What a great performance in a beautiful setting, being shown before a full size organ while giving a wonderful concert on a lap-size organ. I especially like the Sibelius and Albinoni pieces. Some years ago I was fortunate to see a concert given by that year’s Russian national bayan accordion champion. Thanks for posting!
You’re lucky, Margaret, to have such a beautiful memory of the Bayan champion! Sometimes, I have found myself irritated when listening to some people play the accordion, as it is difficult to handle the bellows, which affects phrasing, and given that it can take many years to learn how to control the bellows. I sure appreciate the virtuosii who have mastered how they handle the bellows, and the Russians have excellent and rigorous music schools for this instrument. The sheer amount of effort it takes for a person to learn how to play an accordion well, makes me appreciate champions, and artists like Mr. Hrustevich.
Thanks, BlueNose, for sharing this article from the accordionists forum. The author of the article ponders the design of the accordions that sound like pipe organs, even though they don’t have any pipes at all, and the “pipe” sound is simply a register that opens the air port for a High Pitched Reed to be sounded simultaneously with a Low Pitched Reed. I have seen the insides of accordions which have been taken apart, and I marvel at their complex design (Renaissance era?). I love the Youtube video just below that article in your link, in which a group are playing some Chinese Sheng reed instruments, the very ancient precursors to the accordion. Are you an accordionist?
No I’m not. Just interested.
Amazing!! Thank you for posting this!!
Thanks, Kalamona, for sharing the Peter Bence clips! He seems to have an unusual approach to piano playing, and also seems to have a Midi-accompaniment system set up. It is wonderful how he dances in his seat, just “jumps into the music”, also how he makes fuller use of the instrument by exposing and handling the piano strings as well as the keyboard.
We really marvel at the capacities of different musicians, how they all find their own unique way into communication via their instruments! Do you play any musical instruments, Kalamona?
i played violin, a little piano, and some drums along the way. in the last few months i was dreaming about getting a violin and play again. my grandfather was a first violin in the last century. but my teacher was very rabid and cynic, couldn’t bare him too much. my sister plays piano, my wife plays piano and have been singing in choir for 36 years. daughter piano, lesser son (sous-chef) plays marimba, vibraphone, drums…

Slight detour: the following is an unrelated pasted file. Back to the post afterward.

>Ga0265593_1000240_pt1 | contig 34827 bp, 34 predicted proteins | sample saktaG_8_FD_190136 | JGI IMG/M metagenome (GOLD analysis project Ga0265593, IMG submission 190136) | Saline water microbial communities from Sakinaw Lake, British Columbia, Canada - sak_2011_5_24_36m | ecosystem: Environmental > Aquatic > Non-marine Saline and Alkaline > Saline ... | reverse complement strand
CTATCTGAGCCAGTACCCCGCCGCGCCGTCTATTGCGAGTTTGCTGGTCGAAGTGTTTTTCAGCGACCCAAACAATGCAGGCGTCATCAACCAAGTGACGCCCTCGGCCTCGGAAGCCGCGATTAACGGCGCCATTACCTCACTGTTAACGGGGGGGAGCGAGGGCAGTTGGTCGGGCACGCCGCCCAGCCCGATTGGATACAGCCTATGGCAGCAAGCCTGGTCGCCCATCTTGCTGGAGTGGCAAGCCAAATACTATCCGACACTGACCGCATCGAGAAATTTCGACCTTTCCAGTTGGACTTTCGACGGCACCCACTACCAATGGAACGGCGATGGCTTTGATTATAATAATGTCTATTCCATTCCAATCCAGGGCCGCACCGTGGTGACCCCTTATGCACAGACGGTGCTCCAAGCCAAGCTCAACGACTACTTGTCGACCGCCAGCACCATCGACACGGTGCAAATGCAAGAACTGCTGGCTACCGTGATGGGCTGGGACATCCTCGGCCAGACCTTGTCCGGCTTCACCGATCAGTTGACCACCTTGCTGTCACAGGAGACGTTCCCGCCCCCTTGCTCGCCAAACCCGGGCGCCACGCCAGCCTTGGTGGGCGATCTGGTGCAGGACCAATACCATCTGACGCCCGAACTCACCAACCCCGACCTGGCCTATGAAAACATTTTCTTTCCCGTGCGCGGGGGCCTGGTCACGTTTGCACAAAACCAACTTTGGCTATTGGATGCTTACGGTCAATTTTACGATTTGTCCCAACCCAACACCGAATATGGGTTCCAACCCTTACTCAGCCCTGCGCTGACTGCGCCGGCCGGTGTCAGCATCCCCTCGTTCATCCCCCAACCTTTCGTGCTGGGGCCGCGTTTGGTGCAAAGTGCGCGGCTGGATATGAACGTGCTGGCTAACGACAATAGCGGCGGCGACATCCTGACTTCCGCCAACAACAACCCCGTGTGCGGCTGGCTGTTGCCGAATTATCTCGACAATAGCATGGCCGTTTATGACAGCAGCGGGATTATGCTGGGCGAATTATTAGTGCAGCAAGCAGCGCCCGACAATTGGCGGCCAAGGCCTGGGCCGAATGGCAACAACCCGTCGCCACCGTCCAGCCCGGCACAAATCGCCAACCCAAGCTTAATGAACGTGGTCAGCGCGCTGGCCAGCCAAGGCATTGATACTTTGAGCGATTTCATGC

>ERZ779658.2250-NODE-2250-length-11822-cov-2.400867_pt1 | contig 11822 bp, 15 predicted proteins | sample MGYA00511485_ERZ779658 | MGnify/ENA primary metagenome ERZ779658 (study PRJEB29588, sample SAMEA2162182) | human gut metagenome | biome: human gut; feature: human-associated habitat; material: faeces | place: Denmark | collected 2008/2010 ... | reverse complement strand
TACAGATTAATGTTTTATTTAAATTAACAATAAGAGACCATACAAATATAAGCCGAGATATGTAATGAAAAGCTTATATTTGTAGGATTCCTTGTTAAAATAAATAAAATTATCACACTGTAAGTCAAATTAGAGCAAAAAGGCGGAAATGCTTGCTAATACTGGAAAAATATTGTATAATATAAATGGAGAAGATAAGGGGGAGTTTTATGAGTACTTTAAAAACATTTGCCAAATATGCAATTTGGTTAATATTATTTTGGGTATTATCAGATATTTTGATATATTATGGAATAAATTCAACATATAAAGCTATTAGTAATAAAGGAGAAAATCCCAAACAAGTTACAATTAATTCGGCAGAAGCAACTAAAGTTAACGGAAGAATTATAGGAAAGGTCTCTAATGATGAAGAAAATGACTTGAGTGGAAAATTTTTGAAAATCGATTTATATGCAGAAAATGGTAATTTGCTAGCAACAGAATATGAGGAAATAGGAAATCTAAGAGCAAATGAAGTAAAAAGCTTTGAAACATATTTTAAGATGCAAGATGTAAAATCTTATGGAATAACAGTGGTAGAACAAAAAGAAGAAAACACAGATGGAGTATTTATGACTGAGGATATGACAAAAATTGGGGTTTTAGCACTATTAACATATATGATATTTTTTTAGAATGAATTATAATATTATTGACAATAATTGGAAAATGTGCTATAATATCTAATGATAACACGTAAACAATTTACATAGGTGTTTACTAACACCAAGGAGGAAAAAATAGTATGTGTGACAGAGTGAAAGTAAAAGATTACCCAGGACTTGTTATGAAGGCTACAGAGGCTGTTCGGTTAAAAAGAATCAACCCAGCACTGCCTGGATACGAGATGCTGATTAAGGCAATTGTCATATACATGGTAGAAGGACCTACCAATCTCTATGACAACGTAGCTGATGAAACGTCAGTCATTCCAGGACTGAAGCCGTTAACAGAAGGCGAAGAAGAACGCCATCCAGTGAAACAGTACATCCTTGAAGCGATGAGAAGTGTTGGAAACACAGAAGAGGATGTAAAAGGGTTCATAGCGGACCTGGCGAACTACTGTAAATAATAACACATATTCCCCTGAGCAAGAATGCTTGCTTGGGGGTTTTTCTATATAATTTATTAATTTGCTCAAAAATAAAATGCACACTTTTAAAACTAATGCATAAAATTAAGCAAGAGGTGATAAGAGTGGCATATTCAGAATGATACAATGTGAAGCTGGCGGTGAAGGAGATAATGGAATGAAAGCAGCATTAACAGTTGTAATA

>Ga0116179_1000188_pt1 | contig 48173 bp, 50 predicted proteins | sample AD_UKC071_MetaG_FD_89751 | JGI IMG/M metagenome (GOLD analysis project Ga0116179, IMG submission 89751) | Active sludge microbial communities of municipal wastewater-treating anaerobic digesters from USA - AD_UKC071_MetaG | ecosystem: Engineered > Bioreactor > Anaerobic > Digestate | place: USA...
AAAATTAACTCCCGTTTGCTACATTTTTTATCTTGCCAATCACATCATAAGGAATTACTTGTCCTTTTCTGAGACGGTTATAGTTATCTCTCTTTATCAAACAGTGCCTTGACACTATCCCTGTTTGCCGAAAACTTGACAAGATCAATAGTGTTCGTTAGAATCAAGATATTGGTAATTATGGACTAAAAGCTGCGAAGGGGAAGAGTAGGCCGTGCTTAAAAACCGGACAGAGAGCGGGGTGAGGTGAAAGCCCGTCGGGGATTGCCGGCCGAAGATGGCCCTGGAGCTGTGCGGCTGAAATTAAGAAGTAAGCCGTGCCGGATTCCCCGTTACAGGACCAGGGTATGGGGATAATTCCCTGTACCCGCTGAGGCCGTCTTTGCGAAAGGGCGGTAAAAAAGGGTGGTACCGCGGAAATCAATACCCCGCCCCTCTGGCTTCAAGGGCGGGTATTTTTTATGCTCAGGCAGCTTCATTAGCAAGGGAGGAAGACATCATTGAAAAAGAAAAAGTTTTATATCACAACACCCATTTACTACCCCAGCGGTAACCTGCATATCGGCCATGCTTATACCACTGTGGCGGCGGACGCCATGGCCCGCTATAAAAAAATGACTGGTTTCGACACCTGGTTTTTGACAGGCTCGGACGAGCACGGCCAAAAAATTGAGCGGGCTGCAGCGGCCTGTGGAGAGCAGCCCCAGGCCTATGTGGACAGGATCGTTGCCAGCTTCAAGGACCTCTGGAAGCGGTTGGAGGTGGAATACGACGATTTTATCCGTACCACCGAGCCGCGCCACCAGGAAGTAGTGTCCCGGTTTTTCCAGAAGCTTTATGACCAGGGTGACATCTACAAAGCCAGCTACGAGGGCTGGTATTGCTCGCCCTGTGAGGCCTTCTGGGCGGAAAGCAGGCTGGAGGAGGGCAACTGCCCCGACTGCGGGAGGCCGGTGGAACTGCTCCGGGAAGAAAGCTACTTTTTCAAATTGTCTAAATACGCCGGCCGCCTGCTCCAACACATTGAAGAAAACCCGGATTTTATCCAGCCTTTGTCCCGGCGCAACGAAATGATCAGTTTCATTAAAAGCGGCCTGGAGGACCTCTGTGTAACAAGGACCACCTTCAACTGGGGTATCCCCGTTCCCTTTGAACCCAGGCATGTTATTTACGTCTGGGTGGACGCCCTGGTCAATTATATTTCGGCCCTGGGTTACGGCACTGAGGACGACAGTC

but no, there won’t be a band… although never say never…
Wow, Kalamona, that is impressive musical family! You are very fortunate!! It would be great if you can find a violin, and let that past unpleasant experience with your teacher fizzle out, – violins are such incredibly expressive instruments (albeit difficult to master).
For inspiration, here’s a short concert (starts about 5 minutes into the video) that our friend, violinist, Pablo gave at a church last year, with his musical friends. (Unfortunately, we did not attend that concert live, as we’re not into the masking thing at the local churches – we don’t enter buildings that ask people to mask up).
Violins are expensive, usually a lot more affordable to rent one first some music shops will credit rental payments towards an instrument purchase can be as low as $30 a month for a $1,200 violin.
People who want to play an instrument, often find a way, outside of money barriers.
Not only that, there are plenty of others who help, when they are able, without any exchange of money.
I gave my violin to our violinist friend, asking him to find a student to whom to give it, when the timing is right, and when the student is the right one for the instrument.
i’ll have to check in the local music school, and they give me one to practice. just haven’t gotten there yet…